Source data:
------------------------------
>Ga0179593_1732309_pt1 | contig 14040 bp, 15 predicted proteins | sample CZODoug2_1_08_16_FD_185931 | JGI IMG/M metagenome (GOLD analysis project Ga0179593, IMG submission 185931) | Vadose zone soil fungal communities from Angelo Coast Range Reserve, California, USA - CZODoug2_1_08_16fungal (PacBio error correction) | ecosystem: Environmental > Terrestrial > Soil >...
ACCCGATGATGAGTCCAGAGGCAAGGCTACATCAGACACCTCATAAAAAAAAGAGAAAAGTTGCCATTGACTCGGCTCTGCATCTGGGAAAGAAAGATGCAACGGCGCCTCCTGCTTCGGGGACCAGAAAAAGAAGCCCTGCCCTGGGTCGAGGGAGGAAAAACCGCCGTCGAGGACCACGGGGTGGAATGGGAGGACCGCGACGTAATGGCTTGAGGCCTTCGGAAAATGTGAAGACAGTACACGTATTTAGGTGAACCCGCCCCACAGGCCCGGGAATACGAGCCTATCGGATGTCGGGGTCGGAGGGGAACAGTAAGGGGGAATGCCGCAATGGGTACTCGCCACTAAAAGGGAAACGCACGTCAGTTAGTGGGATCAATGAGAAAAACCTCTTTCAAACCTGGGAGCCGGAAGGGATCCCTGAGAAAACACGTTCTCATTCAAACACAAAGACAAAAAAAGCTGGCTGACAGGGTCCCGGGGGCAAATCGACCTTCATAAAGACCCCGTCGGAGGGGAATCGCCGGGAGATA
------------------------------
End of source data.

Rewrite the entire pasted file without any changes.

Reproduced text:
>Ga0179593_1732309_pt1 | contig 14040 bp, 15 predicted proteins | sample CZODoug2_1_08_16_FD_185931 | JGI IMG/M metagenome (GOLD analysis project Ga0179593, IMG submission 185931) | Vadose zone soil fungal communities from Angelo Coast Range Reserve, California, USA - CZODoug2_1_08_16fungal (PacBio error correction) | ecosystem: Environmental > Terrestrial > Soil >...
ACCCGATGATGAGTCCAGAGGCAAGGCTACATCAGACACCTCATAAAAAAAAGAGAAAAGTTGCCATTGACTCGGCTCTGCATCTGGGAAAGAAAGATGCAACGGCGCCTCCTGCTTCGGGGACCAGAAAAAGAAGCCCTGCCCTGGGTCGAGGGAGGAAAAACCGCCGTCGAGGACCACGGGGTGGAATGGGAGGACCGCGACGTAATGGCTTGAGGCCTTCGGAAAATGTGAAGACAGTACACGTATTTAGGTGAACCCGCCCCACAGGCCCGGGAATACGAGCCTATCGGATGTCGGGGTCGGAGGGGAACAGTAAGGGGGAATGCCGCAATGGGTACTCGCCACTAAAAGGGAAACGCACGTCAGTTAGTGGGATCAATGAGAAAAACCTCTTTCAAACCTGGGAGCCGGAAGGGATCCCTGAGAAAACACGTTCTCATTCAAACACAAAGACAAAAAAAGCTGGCTGACAGGGTCCCGGGGGCAAATCGACCTTCATAAAGACCCCGTCGGAGGGGAATCGCCGGGAGATA